It’s no wonder that Australia’s most celebrated designer Collette Dinnigan was looking forward to coming home. Her converted farmhouse in Milton, a few hours’ drive south of Sydney, is surrounded by exotic trees, with rainforest a stroll in one direction and a glorious beaches in the other.
“The house looks down on beautiful Australian rainforest and you can hear the kookaburras singing in the trees every morning,” the 51-year-old couture tells HELLO!.
For the past year Collette has been enjoying a sabbatical in Rome with her family, husband Bradley Cocks, a travel entrepreneur, her daughter Estella, 12, and her and Bradley’s four-year-old son Hunter.
“It was such a magical bonding time; a once-in-a-lifetime experience,” says Collette, who’s still unpacking the cache of mementos that she picked up on her travels around Italy’s artisan hotspots.
“I bought 60 square metres of 800-year-old tiles and some amazing white water urns that are 300 years old. But I’m not sure if they will work in australia. The light is different here and the vibe more contemporary.”
LA DOLCE VITA
The switch also allowed Collette to realise her dream of taking a career break and living in a country where she didn’t speak the language.
“Who doesn’t want to live in Italy for a year?” she asks. “We just wanted to do something different and not be groundhog-day parents with young children.
“I’m quite adventurous. I’m a can-do person and like to take a risk now and then. I like to put myself out on a limb.
“I was born in Africa. When we were children, my father built a yacht and we sailed around the world, so I have always had a sense of adventure.
“At time when we were planning the Italy trip, as well as trying to find a school for Estella, we just thought it was too hard,” she adds. “Then i would come to my senses and say, ‘Of course we have to do it. It’s a once-in-a-lifetime experience. This time will never come again.'”
Estella, Collette’s daughter with TV presented Richard Wilkins, was initially resistant to the trip. “She wasn’t keen at all,” says the designer. “She’s had her dogs, horses and friends. She felt her life was being uprooted. But she has been amazing and taken on a lot more responsibilities than she would have done otherwise.
“These sorts of experiences are priceless. They give you enormous independence, freedom and maturity. It has also made us all incredibly close. Bradley and I wanted to make the family unit the core and be as complete as we could be as a family.”
Collette, who launched her label in 1990, became the first Australian invited to the show in the Paris fashion shows. For years, her designs were worn by some of the world’s most glamorous women, including the Duchess of Cambridge. So it came as a shock to the fashion world when, some three years ago, Collette closed the label to spend more time with her family.
“I had a nine-year-old daughter, a two-year-old son and two nannies,” she recalls. “I just thought, ‘Is this really how I want my life to be?’ I didn’t want to be someone who didn’t see her children. They were already growing up so quickly and I didn’t want to regret anything.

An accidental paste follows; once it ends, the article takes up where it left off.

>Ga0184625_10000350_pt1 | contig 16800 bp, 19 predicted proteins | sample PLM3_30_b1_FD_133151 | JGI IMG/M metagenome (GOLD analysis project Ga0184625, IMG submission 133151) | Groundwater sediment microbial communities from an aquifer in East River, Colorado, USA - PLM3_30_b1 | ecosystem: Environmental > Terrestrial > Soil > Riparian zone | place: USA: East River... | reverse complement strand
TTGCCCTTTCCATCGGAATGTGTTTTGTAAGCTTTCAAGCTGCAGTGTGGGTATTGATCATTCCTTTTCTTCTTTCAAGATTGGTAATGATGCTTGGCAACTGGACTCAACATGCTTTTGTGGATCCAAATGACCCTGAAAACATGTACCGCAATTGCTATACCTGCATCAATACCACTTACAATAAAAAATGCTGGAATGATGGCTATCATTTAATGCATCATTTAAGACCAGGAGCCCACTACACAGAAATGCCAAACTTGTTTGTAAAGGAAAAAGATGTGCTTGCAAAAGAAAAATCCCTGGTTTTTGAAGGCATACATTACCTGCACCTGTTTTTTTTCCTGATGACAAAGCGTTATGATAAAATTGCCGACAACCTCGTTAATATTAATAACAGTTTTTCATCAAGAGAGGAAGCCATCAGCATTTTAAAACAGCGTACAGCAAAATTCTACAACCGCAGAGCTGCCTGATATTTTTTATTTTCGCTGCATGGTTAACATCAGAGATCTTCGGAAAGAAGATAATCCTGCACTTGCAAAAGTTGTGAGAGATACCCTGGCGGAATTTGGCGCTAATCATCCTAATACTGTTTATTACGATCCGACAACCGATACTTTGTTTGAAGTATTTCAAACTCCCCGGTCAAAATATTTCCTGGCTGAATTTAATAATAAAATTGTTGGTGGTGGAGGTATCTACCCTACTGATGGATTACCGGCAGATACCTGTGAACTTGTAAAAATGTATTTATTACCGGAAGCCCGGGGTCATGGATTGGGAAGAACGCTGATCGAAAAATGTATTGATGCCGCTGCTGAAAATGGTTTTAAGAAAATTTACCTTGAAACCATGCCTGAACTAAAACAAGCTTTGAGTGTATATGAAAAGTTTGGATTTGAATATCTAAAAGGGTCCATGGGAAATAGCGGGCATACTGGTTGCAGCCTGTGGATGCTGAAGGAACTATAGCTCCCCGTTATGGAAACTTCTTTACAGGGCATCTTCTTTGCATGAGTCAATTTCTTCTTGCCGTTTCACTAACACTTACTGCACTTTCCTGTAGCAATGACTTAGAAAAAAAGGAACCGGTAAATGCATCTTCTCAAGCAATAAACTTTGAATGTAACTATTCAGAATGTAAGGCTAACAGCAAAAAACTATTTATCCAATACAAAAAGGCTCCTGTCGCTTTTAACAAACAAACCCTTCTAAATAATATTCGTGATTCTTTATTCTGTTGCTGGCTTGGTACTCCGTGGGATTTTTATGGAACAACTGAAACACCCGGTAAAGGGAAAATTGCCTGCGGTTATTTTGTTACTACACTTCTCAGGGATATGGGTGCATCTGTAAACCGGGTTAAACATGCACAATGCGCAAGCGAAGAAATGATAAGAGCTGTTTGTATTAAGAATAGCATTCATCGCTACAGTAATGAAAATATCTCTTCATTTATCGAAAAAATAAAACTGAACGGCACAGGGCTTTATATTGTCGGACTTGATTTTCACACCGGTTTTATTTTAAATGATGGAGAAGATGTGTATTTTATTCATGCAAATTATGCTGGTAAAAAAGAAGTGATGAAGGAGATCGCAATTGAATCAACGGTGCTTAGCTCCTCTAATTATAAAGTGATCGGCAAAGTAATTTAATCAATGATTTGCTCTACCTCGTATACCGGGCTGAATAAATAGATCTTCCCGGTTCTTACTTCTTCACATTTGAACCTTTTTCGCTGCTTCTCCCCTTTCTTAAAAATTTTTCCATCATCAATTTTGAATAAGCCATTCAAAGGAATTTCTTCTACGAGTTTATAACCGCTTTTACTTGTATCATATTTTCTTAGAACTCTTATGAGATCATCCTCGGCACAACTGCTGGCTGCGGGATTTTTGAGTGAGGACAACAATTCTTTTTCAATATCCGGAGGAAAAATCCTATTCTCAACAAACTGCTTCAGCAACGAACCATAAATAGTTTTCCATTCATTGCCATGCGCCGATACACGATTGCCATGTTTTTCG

“I thought, ‘How much more money do you need?’ I was lucky. I had worked very hard and I was in a position where I could have those choices.”
So Collette developed another side of the business, which allowed her to indulge in her passion for interior as well as work to her own timetable.
“You can pace interiors in a way you can’t with fashion,” she explains. “You can’t change the fashion calendar but with an interiors project you can, ‘I can’t do it now but maybe in six months’ time.'”
To date, she has been involved with several projects, including the renovation of two luxury suits at Bannisters by the Sea, a hotel on the New South Wales South Coast that is an Australian outpost for celebrity chef Rick Stein. She’s also worked on apartments at the Golf House development in Sydney and Several residential schemes.
She has also put her name to a range of paints and wallpapers and has created a bedding line for Linen House.
“I’m not a trained interior designer and I’m not an architect but the reason fashion designers tend to make the switch to interiors quite successfully is that we have a good sense of proportion and a good eye for detail, colour and prints,” she says. “You have an instinct for where a flash of colour or light is needed. It’s all about form and shape, proportion, colour and print. The two disciplines are not that dissimilar.”
The couple chose Italy because they tied the knot atop the cliffs in Positano some five years ago.
“Italy was an obvious choice because we married there,” says Collette. “It was also because we love the food and didn’t speak the language, although my husband is pretty good now. If the children had been there another year, they would have been fluent.”
The family returned to Australia because Collette wanted to settle Estella into boarding school in the Southern Highlands. But the impact of their travels still lingers and she has already sold the family’s Sydney home – a former Masonic Temple in Watsons Bay.
“It feels too big for us now,” says Collette. “We lived together on one floor in Rome – and sometimes the four of us were together in one bed.”
Life will now be far simpler for the designer.
“It’s very tranquil here in Milton,” she says. “it was originally one of the oldest dairy farms in the area and our guest house, The Butter Shed, is where they used to milk the cows and make the butter.”
Collette’s head is still buzzing with ideas inspired by the Italy trip and her future is wide open to possibilities.
“The trip has given us a very special time together as a family and a real sense of freedom,” she says. “And it’s so nice to be in a situation where you don’t know what’s going to happen.”